Publications from the National Academies of Sciences, Engineering, and Medicine provide objective and straightforward advice to decision makers and the public. This site includes Health and Medicine Division (HMD) publications released after 1998. A complete list of HMD’s publications from its establishment in 1970 to the present is available as a PDF.
Accounting for Social Risk Factors in Medicare Payment ...
Released: July 13, 2016
The Department of Health and Human Services, acting through the Office of the Assistant Secretary for Planning and Evaluation, asked the National Academies of Sciences, Engineering, and Medicine to convene an ad hoc committee to identify social risk factors that affect the health outcomes of Medicare beneficiaries and methods to account for these factors in Medicare payment programs.
Advancing Health Equity for Native American Youth ...
Released: July 08, 2016
More than 2 million Americans below age 24 self-identify as being of American Indian or Alaska Native descent. Many of the serious behavioral, emotional, and physical health concerns facing young people today are especially prevalent with Native youth (e.g., depression, violence, and substance abuse). Arrayed against these health problems are vital cultural strengths on which Native Americans can draw.
Health Risks of Indoor Exposure to Particulate Matter ...
Released: July 06, 2016
The health effects of outdoor exposure to particulate matter (PM) are the subject of both research attention and regulatory action. Although much less studied to date, indoor exposure to PM—which can result from particles infiltrating from the outdoors and from various indoor sources including candles, cooking, and smoking—is gaining attention as a potential source of adverse health effects. The U.S. Environmental Protection Agency recently commissioned the National Academies of Sciences, Engineering, and Medicine to hold a workshop examining what is known about indoor exposure to PM, examining sources of particles, their interaction with other elements of the indoor environment, exposure levels indoors, potential health concerns, ways to limit exposure, vulnerable populations, and means of communicating exposure risks and strategies to reduce exposures.
Relevance of Health Literacy to Precision Medicine ...
Released: June 08, 2016
On March 2, 2016, the Roundtable on Health Literacy of the National Academies of Sciences, Engineering, and Medicine convened a workshop to examine the relevance of health literacy to precision medicine, a growing field that takes into account individuals’ differences in genes, environments, and lifestyles. The workshop explored the intersection of health literacy and precision medicine through a number of topics, but its impetus was the Precision Medicine Initiative.
Health Literacy and Palliative Care: Workshop Summary ...
Released: May 20, 2016
To explore the relationship between palliative care and health literacy, and the importance of health literate communication in providing high-quality delivery of palliative care, the National Academies of Sciences, Engineering, and Medicine’s Roundtable on Health Literacy convened this 1-day public workshop featuring presentations and discussions that examined the effect of low health literacy on all aspects of palliative care.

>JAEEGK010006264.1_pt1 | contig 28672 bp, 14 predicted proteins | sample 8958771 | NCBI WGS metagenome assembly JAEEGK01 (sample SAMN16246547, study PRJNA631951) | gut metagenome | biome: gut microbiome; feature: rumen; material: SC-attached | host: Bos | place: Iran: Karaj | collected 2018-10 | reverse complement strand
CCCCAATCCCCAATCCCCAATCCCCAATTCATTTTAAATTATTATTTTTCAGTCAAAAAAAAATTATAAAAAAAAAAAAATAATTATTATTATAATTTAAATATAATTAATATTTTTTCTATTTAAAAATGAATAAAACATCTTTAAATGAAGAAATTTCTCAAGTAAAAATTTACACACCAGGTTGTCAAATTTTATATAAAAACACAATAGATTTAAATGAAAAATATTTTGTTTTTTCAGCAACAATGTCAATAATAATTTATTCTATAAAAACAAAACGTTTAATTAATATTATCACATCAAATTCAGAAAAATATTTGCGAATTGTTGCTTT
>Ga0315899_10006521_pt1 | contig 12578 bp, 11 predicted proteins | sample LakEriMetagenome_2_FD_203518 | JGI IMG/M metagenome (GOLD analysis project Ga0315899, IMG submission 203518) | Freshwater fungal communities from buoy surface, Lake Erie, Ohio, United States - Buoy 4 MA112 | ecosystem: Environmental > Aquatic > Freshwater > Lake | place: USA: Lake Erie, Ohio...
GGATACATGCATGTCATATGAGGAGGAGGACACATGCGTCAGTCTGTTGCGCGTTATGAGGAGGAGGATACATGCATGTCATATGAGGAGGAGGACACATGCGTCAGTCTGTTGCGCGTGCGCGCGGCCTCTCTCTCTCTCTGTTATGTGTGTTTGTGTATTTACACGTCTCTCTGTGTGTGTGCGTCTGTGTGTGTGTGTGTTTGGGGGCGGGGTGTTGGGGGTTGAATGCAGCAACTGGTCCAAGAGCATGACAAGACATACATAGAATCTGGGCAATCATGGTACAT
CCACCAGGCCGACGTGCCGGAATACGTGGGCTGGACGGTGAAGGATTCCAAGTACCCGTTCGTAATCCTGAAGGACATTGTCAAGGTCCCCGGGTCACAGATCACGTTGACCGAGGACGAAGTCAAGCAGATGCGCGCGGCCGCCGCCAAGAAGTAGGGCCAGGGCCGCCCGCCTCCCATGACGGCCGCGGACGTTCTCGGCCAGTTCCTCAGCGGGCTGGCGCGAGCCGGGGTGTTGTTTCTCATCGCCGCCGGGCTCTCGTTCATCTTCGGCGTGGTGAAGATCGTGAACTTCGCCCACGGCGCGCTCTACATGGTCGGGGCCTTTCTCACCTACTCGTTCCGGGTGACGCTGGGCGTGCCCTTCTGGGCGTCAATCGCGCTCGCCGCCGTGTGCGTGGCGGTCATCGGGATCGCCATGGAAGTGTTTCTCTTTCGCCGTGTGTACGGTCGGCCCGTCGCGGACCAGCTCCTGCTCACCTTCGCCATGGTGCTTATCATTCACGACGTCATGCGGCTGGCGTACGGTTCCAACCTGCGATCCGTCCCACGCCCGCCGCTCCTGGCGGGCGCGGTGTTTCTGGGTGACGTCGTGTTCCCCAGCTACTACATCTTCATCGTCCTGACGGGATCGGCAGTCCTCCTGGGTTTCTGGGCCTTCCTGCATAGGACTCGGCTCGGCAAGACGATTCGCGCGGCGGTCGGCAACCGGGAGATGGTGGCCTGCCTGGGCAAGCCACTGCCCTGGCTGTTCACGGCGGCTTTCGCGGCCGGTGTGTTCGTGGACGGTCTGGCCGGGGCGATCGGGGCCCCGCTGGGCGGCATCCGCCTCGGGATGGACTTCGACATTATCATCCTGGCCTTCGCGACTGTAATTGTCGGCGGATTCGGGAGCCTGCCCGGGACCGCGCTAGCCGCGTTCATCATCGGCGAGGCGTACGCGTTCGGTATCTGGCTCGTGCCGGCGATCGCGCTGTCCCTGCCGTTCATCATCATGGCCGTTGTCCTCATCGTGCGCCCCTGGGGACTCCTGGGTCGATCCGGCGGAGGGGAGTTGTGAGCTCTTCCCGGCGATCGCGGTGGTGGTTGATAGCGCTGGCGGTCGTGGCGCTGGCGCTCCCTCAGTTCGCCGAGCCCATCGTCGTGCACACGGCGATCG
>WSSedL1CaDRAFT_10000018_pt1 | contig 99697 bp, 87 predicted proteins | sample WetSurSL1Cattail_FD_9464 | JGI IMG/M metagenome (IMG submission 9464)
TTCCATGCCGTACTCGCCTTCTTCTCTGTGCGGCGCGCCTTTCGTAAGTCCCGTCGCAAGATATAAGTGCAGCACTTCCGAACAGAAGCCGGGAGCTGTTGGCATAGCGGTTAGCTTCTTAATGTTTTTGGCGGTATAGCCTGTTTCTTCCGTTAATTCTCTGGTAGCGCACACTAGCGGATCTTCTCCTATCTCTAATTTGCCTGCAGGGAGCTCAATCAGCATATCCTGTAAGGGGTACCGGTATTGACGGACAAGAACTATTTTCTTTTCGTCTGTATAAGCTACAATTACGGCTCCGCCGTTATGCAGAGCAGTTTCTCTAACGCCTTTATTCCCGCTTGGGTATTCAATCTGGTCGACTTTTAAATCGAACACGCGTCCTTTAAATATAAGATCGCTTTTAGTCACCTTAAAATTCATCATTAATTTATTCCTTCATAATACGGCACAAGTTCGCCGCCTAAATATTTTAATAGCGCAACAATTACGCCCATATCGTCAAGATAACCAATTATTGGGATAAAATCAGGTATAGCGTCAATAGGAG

Principles and Obstacles for Sharing Data from Environmental ...
Released: May 05, 2016
On March 19, 2014, the Roundtable on Environmental Health Sciences, Research, and Medicine in conjunction with the Committee on Science, Technology, and the Law, both of the National Academies of Sciences, Engineering, and Medicine, held a workshop on the topic of the sharing of data from environmental health research.
The Promises and Perils of Digital Strategies in Achieving ...
Released: April 15, 2016
The Roundtable on the Promotion of Health Equity and the Elimination of Health Disparities held a workshop in October 2014 focusing on the use of digital health technologies to improve health outcomes for racial and ethnic minority populations, how community engagement can improve access to high-quality health information for members of these groups, and on models of successful technology-based strategies to reduce health disparities. This is a summary of the discussions from the workshop.
Eliminating the Public Health Problem of Hepatitis B and C in ...
Released: April 11, 2016
Viral hepatitis is the seventh leading cause of death in the world, killing more people than road traffic injuries, HIV and AIDS, or diabetes. Every year chronic viral hepatitis, of which hepatitis B and C are the most common forms, kills a million people, roughly 20,000 of them in the United States. These deaths could be prevented. Hepatitis B vaccine conveys 95 percent immunity, and new therapies for hepatitis C cure the vast majority of patients.
Systems Practices for the Care of Socially At-Risk Populations ...
Released: April 07, 2016
The U.S. Department of Health and Human Services, acting through the Office of the Assistant Secretary for Planning and Evaluation (ASPE), asked the National Academies of Sciences, Engineering, and Medicine to convene an ad hoc committee to identify social risk factors that affect the health outcomes of Medicare beneficiaries and methods to account for these factors in Medicare payment programs.
Metrics That Matter for Population Health Action: Workshop ...
Released: March 08, 2016
David Kindig, Professor Emeritus and Emeritus Vice-Chancellor, University of Wisconsin School of Medicine and Public Health, said not only is there an overabundance of measures and indicators available for measuring various aspects of population health, but there have been multiple efforts to examine the nature, validity, uses, and usefulness of existing measures with the goal of simplifying existing sets to meet the needs of all decision makers, from policymakers to communities, without much success in meeting that goal.